Is the law nonetheless too broad?
On balance, yes. The provision is too broad because it is unlawful to “offend” or “insult”, and this is measured by reference to the reaction of the particular group “offended” or “insulted”, not by reference to larger community standards of decency. As such, someone could speak unlawfully without knowing or intending to, or even having been reckless. Although Justice Kiefel’s test requires the speech to be “profound and serious”, the Bolt case gives the impression that this may still not be a sufficiently high bar. Mr Bolt’s articles were undoubtedly offensive, but the most egregious harms were against particular individuals who had other remedies available to them. The articles were not seriously hateful vitriol about any larger racial group. In fact, part of the reason for Mr Bolt’s criticism of some people identifying as Aboriginal was that he believed that focusing on race was divisive. He wrote:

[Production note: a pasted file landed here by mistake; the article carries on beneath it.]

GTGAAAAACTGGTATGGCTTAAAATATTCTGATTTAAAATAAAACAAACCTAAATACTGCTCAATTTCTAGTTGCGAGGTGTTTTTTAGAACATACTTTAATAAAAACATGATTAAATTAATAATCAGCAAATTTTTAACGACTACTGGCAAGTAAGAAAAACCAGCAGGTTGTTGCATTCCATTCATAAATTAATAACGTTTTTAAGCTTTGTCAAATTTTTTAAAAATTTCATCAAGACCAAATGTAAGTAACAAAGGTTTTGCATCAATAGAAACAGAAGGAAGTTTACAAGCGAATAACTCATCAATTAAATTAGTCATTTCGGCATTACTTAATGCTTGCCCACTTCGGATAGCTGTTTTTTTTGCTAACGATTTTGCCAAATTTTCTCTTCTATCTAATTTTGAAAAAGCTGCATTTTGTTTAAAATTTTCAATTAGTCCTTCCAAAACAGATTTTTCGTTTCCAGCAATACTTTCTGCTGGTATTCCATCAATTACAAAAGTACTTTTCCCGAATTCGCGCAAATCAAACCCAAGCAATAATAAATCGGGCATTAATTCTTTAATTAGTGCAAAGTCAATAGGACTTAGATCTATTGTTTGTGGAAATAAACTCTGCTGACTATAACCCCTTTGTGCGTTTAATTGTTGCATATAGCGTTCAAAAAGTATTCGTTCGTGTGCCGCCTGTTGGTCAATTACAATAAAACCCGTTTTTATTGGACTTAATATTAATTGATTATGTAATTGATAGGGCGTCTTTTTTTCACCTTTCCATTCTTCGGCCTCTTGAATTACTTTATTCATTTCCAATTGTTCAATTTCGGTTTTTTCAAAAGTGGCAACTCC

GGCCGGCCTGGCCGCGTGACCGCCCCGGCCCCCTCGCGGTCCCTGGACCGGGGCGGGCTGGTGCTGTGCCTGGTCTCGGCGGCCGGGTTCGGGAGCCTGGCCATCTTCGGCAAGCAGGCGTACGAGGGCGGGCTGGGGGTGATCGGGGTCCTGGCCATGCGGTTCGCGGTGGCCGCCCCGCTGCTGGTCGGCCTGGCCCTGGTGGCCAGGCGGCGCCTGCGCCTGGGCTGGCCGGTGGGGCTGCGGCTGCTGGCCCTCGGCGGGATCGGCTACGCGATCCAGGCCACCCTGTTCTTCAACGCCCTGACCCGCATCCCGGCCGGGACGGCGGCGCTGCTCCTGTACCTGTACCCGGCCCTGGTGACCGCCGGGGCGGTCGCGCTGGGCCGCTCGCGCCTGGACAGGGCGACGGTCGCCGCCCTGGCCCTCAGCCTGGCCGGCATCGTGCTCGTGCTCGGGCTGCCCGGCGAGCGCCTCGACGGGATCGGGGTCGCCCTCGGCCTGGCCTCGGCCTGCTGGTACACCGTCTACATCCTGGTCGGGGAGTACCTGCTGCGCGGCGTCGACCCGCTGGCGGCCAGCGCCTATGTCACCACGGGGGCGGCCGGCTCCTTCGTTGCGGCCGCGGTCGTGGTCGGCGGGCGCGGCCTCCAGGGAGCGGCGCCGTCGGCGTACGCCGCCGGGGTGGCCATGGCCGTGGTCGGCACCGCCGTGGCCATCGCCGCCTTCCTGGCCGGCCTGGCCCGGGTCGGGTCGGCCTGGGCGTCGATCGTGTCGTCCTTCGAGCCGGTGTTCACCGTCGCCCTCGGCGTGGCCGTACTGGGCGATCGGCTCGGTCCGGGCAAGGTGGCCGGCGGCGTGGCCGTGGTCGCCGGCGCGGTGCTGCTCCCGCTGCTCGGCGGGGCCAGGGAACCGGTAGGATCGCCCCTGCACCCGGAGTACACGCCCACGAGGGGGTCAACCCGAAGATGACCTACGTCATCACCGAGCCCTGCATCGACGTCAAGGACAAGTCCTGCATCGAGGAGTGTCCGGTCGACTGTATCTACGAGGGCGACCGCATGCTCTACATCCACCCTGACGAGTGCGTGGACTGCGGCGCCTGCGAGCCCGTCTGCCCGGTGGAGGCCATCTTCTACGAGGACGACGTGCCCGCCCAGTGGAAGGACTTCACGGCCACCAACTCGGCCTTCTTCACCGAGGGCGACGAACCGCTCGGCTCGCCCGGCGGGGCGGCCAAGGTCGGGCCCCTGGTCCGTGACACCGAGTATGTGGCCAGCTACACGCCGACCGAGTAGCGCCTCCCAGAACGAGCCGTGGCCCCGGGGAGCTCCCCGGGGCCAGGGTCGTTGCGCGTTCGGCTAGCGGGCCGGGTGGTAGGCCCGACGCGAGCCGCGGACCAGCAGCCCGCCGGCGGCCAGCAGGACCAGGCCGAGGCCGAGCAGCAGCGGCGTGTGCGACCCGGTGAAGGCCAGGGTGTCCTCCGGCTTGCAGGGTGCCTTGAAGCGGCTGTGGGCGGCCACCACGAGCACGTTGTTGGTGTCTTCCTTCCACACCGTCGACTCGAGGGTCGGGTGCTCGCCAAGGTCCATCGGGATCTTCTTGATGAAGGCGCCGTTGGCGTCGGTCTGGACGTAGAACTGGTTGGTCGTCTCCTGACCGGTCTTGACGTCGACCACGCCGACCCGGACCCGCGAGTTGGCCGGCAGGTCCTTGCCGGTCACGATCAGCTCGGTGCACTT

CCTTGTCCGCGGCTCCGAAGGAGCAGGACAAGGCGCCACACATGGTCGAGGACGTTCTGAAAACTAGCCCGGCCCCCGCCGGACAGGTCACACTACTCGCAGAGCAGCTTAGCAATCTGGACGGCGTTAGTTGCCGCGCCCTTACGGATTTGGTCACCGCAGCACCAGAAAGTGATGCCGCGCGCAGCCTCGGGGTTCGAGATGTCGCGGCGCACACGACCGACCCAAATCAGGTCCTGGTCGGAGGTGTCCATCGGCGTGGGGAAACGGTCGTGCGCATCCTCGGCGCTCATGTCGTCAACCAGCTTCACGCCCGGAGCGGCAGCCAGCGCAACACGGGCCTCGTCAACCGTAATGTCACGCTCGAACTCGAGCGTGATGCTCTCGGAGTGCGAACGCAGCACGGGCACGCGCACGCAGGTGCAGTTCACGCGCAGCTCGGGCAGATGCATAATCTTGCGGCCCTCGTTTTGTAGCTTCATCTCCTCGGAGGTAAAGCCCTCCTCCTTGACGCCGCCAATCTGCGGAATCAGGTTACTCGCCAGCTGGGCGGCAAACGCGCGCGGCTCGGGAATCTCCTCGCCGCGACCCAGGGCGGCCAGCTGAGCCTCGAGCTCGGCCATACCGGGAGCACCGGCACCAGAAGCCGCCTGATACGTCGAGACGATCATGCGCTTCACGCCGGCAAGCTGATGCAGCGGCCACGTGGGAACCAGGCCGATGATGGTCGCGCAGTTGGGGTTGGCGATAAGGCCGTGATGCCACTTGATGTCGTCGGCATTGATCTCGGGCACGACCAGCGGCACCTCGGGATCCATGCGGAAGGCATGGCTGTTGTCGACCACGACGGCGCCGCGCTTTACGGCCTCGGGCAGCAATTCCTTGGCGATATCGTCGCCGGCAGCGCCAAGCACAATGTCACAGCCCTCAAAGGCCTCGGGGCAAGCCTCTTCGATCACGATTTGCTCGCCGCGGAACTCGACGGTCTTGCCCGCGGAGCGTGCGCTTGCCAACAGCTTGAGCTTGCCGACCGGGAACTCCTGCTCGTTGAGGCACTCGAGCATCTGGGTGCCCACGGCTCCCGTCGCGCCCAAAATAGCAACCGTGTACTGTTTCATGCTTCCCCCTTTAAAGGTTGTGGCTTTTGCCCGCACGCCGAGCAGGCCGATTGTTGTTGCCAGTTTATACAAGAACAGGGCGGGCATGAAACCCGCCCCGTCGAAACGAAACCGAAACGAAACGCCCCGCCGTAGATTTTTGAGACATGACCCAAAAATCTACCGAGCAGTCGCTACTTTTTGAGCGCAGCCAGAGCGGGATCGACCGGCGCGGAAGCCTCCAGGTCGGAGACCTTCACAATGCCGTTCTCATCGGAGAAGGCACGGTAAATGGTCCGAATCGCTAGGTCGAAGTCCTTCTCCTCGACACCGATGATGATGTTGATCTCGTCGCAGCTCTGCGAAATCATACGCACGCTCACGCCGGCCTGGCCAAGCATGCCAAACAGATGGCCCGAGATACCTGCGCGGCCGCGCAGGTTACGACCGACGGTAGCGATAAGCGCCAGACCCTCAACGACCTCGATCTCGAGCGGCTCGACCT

The noble ideal of Australia, that we judge each other by our character and deeds, and not our faith, fortune or fatherland, is breaking down. We’re not yet a nation of tribes, but that’s sure the way we’re heading.
Mr Bolt’s article did raise some important issues for public discussion – the issue of racial identification and the issue of access to opportunities and benefits (particularly those reserved for historically disadvantaged groups). He went about discussing those issues in an unnecessarily inflammatory and inaccurate manner. But the most appropriate outcome would have been an action in defamation from the individuals who suffered the invective of Mr Bolt’s articles on factually incorrect bases.